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Kino on Video presents
Les Bonnes Femmes (1960)

"It isn't easy following someone. It's complicated and it takes time. I did it because I love you."
- Andre (Mario David)

Review By: Jeff Ulmer   
Published: September 13, 2000

Stars: Bernadette Lafont, Clotilde Joano, Stéphanie Audran, Lucile Saint-Simon
Other Stars: Pierre Bertin, Jean-Louis Maury, Albert Dinan, Ave Ninchi, Sacha Briquet, Mario David
Director: Claude Chabrol

Manufacturer: CMCA
MPAA Rating: Not Rated
Run Time: 01h:23m:00s
Release Date: September 26, 2000
UPC: 738329016524
Genre: foreign

Image Transfer
Audio Transfer
A- A-B-B- D-

DVD Review

I don't know what it is about French cinema that more often than not leaves me wondering what I just witnessed as the final credits roll. It is sometime after that the true impact of the films hit home, and I found this to be the case with Claude Chabrol's Les Bonnes Femmes. A well-respected director from the new wave era, Chabrol shared the role of film reviewer alongside contemporaries Jean-Luc Godard and Francois Truffaut, prior to his directing career. He also co-authored a book on Alfred Hithcock with another notable French director, Eric Rohmer.

Les Bonnes Femmes tells the tale of a weekend in Paris in the lives of four girls who work at an appliance shop. As the film opens, the rambunctious Jane (Bernadette Lafont) and her subdued friend Jaqueline (Clotilde Joano) are returning home from a club one evening. On their way, two rowdy businessmen, Marcel (Jean-Louis Maury) and Albert (Albert Dinn), pull alongside in a Cadillac trying to entice the girls into an evening out. After a series of bad pick-up lines, Jane decides to go for the offer, dragging Jeanette along with her. A cheap meal, a trip to a strip club and a lot of liquor later, Jeanette bails on Marcel's suggestion of a nightcap at partner Albert's place, but Jane goes along, only to find herself being mauled by both men as we fade to black.

Returning home the next morning just in time to leave for work, we meet Jane's roommate and co-worker, Ginette (Stéphanie Audran). Arriving at the shop where they work they meet Rita (Lucile Saint-Simon), and when Jaqueline arrives five minutes late for her first day, her lecherous boss takes the opportunity to scold her in his office while outlining his expectations of her. Thus, we have our four girls, enduring a tedious day job, and subjecting themselves to the undercurrents of Parisian night life while looking for love.

We follow each girl as they search out their happiness in a gloomy 1960's Paris. Rita, the most upwardly mobile of the bunch with a bourgeois fiancée, faces a comic but humiliating first meeting with her husband-to-be's parents. She has her topics of conversation delegated to her by her fiancé: fine wines, cuisine, and Michelangelo, topics he is only superficially aware of himself. Ginette is an aspiring singer, but fears the repercussions when her work friends show up at a performance in a seedy music hall. Quiet Jaqueline is being stalked by a motorcyclist (Mario David) who appears throughout the film, an admirer who watches her through the shop windows and dogs her every activity—but is he really her dream come true or something else?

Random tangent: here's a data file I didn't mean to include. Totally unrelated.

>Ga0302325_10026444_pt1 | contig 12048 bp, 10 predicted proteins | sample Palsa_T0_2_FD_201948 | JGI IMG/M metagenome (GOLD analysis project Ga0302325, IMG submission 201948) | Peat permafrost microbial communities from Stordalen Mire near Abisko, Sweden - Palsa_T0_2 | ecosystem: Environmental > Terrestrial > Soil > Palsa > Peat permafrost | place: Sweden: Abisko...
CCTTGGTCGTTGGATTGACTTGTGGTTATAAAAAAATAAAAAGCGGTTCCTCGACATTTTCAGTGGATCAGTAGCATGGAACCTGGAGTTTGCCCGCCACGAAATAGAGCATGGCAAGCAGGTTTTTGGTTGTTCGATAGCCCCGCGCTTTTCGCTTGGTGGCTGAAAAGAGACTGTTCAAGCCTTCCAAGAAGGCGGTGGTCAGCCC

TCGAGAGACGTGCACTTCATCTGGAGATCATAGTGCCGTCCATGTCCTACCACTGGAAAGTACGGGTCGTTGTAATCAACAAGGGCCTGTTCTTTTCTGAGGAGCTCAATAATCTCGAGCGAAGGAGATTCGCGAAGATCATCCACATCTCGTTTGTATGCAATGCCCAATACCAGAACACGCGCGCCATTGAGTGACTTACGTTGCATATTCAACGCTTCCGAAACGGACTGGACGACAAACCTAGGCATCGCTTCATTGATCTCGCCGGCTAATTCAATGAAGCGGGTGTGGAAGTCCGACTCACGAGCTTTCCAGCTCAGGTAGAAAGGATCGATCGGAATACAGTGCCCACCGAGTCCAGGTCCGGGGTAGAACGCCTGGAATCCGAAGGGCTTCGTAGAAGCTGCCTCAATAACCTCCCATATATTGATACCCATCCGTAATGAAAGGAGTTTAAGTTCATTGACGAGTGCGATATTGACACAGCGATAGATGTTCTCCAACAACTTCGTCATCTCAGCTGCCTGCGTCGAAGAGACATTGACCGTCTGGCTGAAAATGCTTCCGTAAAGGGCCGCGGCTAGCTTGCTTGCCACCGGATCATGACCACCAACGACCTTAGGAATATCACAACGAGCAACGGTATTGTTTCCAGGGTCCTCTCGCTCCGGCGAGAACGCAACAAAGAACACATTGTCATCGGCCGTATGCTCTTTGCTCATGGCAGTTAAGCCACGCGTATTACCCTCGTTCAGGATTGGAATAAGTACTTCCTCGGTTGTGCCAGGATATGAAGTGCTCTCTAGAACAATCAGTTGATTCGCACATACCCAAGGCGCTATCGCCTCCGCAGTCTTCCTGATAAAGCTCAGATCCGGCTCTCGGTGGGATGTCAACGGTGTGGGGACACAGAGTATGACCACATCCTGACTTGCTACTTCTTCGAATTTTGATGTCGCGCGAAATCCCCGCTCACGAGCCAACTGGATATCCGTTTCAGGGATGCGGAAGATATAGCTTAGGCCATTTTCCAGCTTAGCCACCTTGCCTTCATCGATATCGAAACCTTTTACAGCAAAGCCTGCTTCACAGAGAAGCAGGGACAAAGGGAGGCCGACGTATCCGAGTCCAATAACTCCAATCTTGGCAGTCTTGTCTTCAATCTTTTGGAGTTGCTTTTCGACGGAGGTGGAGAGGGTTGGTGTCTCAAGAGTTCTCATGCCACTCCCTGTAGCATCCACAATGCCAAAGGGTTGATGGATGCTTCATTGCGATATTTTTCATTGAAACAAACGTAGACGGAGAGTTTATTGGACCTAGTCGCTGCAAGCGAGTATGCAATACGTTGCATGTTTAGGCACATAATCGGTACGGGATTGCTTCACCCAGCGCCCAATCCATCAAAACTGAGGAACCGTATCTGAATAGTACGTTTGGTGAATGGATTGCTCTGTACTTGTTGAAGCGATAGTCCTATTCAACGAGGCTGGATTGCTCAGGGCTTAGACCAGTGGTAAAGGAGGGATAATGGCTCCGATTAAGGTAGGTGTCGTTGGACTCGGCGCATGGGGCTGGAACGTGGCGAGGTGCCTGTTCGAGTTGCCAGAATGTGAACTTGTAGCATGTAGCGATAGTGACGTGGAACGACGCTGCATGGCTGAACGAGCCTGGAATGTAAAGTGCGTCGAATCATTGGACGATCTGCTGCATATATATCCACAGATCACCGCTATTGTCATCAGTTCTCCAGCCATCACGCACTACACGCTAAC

Les Bonnes Femmes takes a cold look at the differences between the desires of these young women, and the reality they all face. The cast of virtual (and beautiful) unknowns adds to the facelessness of their existence. The ending asks more questions than it answers, and as I said above, it may be a while before the impact of the film is fully felt.

Rating for Style: A-
Rating for Substance: A-


Image Transfer

Aspect Ratio1.66:1 - Widescreen
Original Aspect Ratioyes

Image Transfer Review: Les Bonnes Femmes is presented in nonanamorphic 1.66:1 widescreen. Contrast is fairly hard, with black levels varying from scene to scene and whites tending to blow out. There is some dust and dirt present, and some aliasing, but overall the presentation is reasonable. The final half hour has a strange "raining" effect that I first attributed to the exterior location. None of these conditions is overwhelming though, and for a film of this vintage, barring a restoration, it looks quite acceptable. English subtitles are burned into the image.

Image Transfer Grade: B-


Audio Transfer

 LanguageRemote Access

Audio Transfer Review: The two-channel mono is servicable without a huge amount of hiss or much distortion. Limited in frequency range, the audio suits the film. I would have preferred more subtitles than are present, as much of the subtlety of dialogue is missed.

Audio Transfer Grade: B-


Disc Extras

Static menu
Scene Access with 14 cues and remote access
Subtitles/Captions in English
Packaging: Amaray
1 Disc
1-Sided disc(s)
Layers: single

Extras Review: No extras. It would be nice to have at least some background on the picture or cast.

Extras Grade: D-


Final Comments

A disturbing, yet often comedic film. The male characters are overplayed, while the females seem more grounded in reality. The after effect is haunting. Recommended for foreign film fans interested in darker subject matter.


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